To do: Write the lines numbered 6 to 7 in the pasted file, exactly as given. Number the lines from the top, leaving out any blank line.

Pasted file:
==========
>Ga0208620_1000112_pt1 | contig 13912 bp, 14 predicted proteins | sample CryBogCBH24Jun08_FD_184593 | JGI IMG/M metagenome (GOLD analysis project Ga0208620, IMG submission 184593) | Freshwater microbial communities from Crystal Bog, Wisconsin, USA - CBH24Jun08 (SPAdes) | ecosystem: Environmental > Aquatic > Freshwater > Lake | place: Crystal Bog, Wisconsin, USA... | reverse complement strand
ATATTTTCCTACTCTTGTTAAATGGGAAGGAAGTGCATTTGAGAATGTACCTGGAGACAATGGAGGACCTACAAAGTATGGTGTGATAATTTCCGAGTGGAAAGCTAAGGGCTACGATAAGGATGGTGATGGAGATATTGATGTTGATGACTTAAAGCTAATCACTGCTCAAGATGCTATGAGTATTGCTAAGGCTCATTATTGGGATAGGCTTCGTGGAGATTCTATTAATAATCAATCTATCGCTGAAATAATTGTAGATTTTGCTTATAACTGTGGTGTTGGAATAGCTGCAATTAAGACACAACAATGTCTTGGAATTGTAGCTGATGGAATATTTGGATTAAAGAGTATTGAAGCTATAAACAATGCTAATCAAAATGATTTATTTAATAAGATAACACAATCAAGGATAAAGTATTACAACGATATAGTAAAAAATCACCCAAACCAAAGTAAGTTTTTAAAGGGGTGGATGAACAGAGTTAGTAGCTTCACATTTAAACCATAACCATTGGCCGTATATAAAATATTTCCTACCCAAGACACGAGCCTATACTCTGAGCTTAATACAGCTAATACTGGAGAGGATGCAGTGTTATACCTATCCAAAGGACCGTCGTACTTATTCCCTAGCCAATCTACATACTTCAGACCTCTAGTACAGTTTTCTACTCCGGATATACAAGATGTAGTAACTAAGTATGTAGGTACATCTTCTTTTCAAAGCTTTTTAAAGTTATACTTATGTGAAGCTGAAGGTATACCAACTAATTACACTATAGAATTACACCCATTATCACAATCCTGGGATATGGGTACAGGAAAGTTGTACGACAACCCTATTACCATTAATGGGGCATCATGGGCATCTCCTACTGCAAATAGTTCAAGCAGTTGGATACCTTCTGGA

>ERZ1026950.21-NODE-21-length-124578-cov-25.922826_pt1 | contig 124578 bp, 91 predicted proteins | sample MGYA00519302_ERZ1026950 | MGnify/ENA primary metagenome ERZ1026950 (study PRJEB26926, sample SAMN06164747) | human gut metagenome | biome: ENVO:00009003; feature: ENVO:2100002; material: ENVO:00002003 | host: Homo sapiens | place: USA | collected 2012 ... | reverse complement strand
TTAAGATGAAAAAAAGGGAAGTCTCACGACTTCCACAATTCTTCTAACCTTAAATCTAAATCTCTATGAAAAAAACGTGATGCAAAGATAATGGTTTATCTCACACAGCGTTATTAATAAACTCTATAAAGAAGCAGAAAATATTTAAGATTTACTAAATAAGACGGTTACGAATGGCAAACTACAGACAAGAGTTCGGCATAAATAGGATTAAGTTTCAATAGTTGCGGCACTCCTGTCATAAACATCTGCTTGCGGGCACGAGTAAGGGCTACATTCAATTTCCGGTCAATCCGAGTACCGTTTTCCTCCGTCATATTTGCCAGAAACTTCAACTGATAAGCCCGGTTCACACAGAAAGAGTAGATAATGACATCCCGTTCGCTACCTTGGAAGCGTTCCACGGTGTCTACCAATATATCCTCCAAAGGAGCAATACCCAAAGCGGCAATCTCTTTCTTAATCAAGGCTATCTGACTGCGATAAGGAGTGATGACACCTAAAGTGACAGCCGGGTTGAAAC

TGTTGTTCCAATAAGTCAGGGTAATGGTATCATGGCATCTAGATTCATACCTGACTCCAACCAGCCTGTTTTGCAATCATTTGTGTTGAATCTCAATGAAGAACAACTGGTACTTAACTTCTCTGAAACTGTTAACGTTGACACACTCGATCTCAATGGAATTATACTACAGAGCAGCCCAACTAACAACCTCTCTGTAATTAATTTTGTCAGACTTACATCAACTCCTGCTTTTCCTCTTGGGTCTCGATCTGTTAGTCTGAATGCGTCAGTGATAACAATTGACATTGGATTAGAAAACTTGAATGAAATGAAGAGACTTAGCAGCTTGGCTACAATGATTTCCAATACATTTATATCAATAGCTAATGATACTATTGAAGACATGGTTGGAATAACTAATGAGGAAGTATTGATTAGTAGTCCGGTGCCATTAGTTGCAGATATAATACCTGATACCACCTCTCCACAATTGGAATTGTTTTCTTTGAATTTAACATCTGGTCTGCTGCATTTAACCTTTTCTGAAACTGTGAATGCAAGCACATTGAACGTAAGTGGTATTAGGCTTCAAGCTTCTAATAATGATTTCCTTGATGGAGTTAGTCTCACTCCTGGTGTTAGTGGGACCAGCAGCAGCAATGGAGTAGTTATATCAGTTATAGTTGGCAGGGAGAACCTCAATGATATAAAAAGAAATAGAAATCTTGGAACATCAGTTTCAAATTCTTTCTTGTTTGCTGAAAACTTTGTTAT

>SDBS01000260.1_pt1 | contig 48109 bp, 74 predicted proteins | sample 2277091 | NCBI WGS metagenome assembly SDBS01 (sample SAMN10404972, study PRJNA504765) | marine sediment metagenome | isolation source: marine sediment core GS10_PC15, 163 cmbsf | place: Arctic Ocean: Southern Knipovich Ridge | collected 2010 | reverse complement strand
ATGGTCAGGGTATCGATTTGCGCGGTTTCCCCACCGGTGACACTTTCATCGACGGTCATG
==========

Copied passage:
>SDBS01000260.1_pt1 | contig 48109 bp, 74 predicted proteins | sample 2277091 | NCBI WGS metagenome assembly SDBS01 (sample SAMN10404972, study PRJNA504765) | marine sediment metagenome | isolation source: marine sediment core GS10_PC15, 163 cmbsf | place: Arctic Ocean: Southern Knipovich Ridge | collected 2010 | reverse complement strand
ATGGTCAGGGTATCGATTTGCGCGGTTTCCCCACCGGTGACACTTTCATCGACGGTCATG